The PuigTec EQP-1A is a Pultec EQ emulation from Waves and Jack Joseph Puig. There are numerous software versions of this warm-sounding analogue EQ design to choose from.
So you’ve got your finished stereo mix with all the plug-ins ready and the metering tools loaded. Before you begin, select a professional reference track in the style that you’re aiming for so that you can copy its frequency distribution and loudness characteristics. It’s vital that you pick a well-mixed track in a high-quality file format that’s – most importantly – as sonically and musically close to your piece as possible. Even when working in the same genre, there’s no point in picking an electro track with flat sustained bass notes when yours are all staccato hits, as this will have a significant effect on the readings you’ll get from your RMS meter.
As you don’t want to be applying your mastering plug-ins to the reference material, we’d recommend putting your processing directly onto the channel your track is on (or at the very least sending it to a buss and putting the processing there, then keeping the master channel clear apart from your metering plug-ins). This way you can switch between both tracks while keeping an eye on the differences in the meters. That said, one of our favourite tricks for really honing in on the extreme lows and crispy highs is to place either a high-cut filter set to around 120Hz or a low-cut up to around 10kHz on the master output. Then you can do the same and flick between the reference and your own track and get a better idea on how each frequency range matches up without being influenced by the rest of the mix.
To compare the frequency distribution more accurately, use a spectrum analyser to take a snapshot of the reference material then play your track and compare the difference in shape. If this facility isn’t available in your DAW there’s an excellent freeware spectrum analyser from Voxengo called Span that will do the trick. You’ll want to set the decay time to long or infinite in order to capture the average frequency shape of each track. If you’re lucky they’ll be pretty close, but if not you’ll know where to aim your EQ and processing to make up the difference. You might also consider trying a match EQ plug-in, which can shape your track’s frequency distribution to make it more like your reference track. There’s one included in Logic called Match EQ, plus one built-in to Ozone’s EQ module, as well as third-party EQs from the likes of MeldaProduction and Voxengo that have the matching function built-in. You’ll generally have a sliding scale that lets you select how close you want your frequency distribution to be to your target, along with a resolution control to smooth out peaks.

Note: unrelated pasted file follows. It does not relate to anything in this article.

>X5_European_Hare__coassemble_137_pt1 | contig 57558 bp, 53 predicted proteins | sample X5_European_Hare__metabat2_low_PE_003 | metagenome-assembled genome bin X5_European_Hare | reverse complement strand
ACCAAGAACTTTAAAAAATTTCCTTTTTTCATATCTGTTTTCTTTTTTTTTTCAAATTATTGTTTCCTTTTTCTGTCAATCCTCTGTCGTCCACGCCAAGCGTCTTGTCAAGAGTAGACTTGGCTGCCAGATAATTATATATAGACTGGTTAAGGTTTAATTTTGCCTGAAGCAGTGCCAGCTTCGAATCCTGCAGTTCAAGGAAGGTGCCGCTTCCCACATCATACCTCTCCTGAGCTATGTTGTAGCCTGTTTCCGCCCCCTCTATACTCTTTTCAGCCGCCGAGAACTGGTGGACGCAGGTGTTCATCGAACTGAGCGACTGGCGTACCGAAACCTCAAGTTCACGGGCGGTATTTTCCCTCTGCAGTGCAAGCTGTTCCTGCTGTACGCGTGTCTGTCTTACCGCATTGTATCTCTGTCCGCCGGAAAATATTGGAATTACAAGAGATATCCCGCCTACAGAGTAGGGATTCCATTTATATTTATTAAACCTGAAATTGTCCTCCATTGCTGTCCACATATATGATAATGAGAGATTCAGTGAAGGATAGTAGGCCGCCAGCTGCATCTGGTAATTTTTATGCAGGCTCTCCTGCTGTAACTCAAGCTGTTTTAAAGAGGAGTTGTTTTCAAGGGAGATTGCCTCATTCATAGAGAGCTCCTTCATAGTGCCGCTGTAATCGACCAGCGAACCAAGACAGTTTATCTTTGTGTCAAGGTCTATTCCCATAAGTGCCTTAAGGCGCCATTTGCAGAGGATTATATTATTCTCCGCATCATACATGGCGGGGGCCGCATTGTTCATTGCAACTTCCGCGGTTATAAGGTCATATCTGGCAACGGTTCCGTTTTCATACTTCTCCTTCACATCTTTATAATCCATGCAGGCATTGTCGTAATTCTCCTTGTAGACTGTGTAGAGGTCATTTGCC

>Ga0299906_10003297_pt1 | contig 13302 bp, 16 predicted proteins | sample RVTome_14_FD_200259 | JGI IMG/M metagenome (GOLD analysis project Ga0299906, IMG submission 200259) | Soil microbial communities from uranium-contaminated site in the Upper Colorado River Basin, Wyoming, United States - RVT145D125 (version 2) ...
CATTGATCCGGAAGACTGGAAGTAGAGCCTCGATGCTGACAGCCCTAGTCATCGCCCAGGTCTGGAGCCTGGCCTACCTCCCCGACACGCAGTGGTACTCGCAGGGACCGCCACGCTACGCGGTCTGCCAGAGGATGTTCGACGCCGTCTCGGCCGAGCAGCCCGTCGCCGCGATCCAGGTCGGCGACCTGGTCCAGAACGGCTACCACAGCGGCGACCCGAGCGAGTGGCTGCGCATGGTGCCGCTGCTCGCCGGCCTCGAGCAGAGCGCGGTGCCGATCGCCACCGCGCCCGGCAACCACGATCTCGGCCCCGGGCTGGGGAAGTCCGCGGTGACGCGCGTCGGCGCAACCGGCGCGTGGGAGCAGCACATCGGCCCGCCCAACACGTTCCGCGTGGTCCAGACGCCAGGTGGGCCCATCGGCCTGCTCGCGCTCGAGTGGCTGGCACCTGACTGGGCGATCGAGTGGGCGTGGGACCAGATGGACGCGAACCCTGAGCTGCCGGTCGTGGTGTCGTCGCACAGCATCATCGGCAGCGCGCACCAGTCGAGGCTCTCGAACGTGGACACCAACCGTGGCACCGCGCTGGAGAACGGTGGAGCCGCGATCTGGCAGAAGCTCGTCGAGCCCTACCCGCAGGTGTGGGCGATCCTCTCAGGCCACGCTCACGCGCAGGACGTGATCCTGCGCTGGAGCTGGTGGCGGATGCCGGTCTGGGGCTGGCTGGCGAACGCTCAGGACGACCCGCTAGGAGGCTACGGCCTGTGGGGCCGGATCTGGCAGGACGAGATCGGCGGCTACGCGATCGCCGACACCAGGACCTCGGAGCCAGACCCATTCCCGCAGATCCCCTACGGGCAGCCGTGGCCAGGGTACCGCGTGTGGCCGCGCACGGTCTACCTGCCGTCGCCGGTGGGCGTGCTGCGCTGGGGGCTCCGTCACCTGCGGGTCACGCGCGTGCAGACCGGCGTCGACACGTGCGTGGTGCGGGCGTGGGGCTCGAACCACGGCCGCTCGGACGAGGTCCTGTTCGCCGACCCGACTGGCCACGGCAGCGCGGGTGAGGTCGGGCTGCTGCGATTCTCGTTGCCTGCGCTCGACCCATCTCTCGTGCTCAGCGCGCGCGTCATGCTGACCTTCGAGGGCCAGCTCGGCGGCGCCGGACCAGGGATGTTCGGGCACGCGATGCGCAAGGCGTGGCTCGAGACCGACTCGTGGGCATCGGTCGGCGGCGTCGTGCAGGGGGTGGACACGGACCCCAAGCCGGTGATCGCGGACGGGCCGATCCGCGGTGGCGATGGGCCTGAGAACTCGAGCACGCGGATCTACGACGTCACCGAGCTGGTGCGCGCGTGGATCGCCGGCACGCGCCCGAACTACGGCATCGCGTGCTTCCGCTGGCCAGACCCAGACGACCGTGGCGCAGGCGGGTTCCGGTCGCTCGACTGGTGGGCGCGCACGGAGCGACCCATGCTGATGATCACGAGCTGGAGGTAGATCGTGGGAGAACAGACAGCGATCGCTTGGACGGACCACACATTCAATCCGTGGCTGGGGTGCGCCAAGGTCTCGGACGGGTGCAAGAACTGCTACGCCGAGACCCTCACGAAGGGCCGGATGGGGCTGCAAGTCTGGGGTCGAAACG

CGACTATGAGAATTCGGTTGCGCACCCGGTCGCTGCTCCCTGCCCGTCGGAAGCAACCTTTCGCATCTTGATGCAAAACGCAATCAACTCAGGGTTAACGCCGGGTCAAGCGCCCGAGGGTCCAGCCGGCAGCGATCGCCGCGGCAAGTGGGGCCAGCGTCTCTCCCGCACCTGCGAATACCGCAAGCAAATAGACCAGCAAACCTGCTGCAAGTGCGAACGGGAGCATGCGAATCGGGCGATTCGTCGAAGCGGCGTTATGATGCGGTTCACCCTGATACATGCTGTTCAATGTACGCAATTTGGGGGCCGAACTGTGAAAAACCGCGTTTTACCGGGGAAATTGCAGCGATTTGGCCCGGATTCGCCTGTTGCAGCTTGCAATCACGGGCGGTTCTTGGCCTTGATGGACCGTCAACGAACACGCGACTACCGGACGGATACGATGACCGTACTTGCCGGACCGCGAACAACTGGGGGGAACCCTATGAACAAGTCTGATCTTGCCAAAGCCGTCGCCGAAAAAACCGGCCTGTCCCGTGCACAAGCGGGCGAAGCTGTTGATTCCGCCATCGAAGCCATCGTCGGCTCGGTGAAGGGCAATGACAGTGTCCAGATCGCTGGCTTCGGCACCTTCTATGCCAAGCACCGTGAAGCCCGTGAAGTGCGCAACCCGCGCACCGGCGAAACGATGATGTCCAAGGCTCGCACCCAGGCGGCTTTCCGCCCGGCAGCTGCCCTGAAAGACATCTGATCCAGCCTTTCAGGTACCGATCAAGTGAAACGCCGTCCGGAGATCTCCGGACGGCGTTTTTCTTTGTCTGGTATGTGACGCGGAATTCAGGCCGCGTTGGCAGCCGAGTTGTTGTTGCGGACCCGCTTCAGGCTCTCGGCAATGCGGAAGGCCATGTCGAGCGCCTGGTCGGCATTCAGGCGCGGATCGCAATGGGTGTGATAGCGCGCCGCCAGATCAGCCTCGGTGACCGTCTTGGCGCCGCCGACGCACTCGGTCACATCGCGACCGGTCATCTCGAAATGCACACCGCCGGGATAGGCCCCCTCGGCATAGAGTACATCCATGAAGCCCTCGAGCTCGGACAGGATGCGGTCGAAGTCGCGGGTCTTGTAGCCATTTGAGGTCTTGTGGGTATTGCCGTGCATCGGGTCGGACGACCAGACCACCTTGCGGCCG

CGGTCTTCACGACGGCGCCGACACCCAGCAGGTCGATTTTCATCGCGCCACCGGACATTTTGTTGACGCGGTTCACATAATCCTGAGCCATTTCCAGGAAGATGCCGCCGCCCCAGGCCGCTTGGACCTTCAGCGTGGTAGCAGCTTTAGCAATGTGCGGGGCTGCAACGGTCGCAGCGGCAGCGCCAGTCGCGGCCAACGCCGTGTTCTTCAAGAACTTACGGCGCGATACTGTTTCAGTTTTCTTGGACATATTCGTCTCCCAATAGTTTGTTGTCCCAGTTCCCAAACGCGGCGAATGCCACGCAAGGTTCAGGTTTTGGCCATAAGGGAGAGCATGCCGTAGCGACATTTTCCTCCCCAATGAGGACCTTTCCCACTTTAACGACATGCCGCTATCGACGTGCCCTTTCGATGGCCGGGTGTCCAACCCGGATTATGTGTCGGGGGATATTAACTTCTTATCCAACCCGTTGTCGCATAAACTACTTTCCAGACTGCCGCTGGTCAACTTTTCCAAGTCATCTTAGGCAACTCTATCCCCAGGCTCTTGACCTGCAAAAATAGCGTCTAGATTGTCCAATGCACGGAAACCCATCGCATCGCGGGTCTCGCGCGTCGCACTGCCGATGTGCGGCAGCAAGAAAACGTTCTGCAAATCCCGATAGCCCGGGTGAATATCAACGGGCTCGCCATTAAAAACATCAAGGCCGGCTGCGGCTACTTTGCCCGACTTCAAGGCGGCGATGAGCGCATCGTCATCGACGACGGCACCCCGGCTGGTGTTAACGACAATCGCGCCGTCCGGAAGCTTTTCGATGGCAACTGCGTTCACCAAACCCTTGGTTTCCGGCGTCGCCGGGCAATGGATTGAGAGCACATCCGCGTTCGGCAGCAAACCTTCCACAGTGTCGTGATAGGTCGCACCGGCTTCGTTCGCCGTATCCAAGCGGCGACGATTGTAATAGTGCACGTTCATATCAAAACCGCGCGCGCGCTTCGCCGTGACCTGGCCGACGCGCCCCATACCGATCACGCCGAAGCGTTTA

In practice, we’ve had varying success using Match EQ on a master. While we would rather recommend the use of traditional tools to get the right balance, this can be a useful trick for experimenting with different shapes when your ears have become overused to your mix, even if you ultimately don’t end up using it. Overall, though, your EQ tweaks at this stage should be very broad and subtle. If you need to boost or cut more than around 3dB you should probably go back to your mix and make some adjustments there.
Voxengo’s Span is an excellent freeware spectrum analyser and loudness meter that you can use to view the frequency distribution and RMS volume of your mix and reference tracks.Home, Mastering With Software, Music Mastering, Shadow Hills, Tutorials, Voxengo, Waves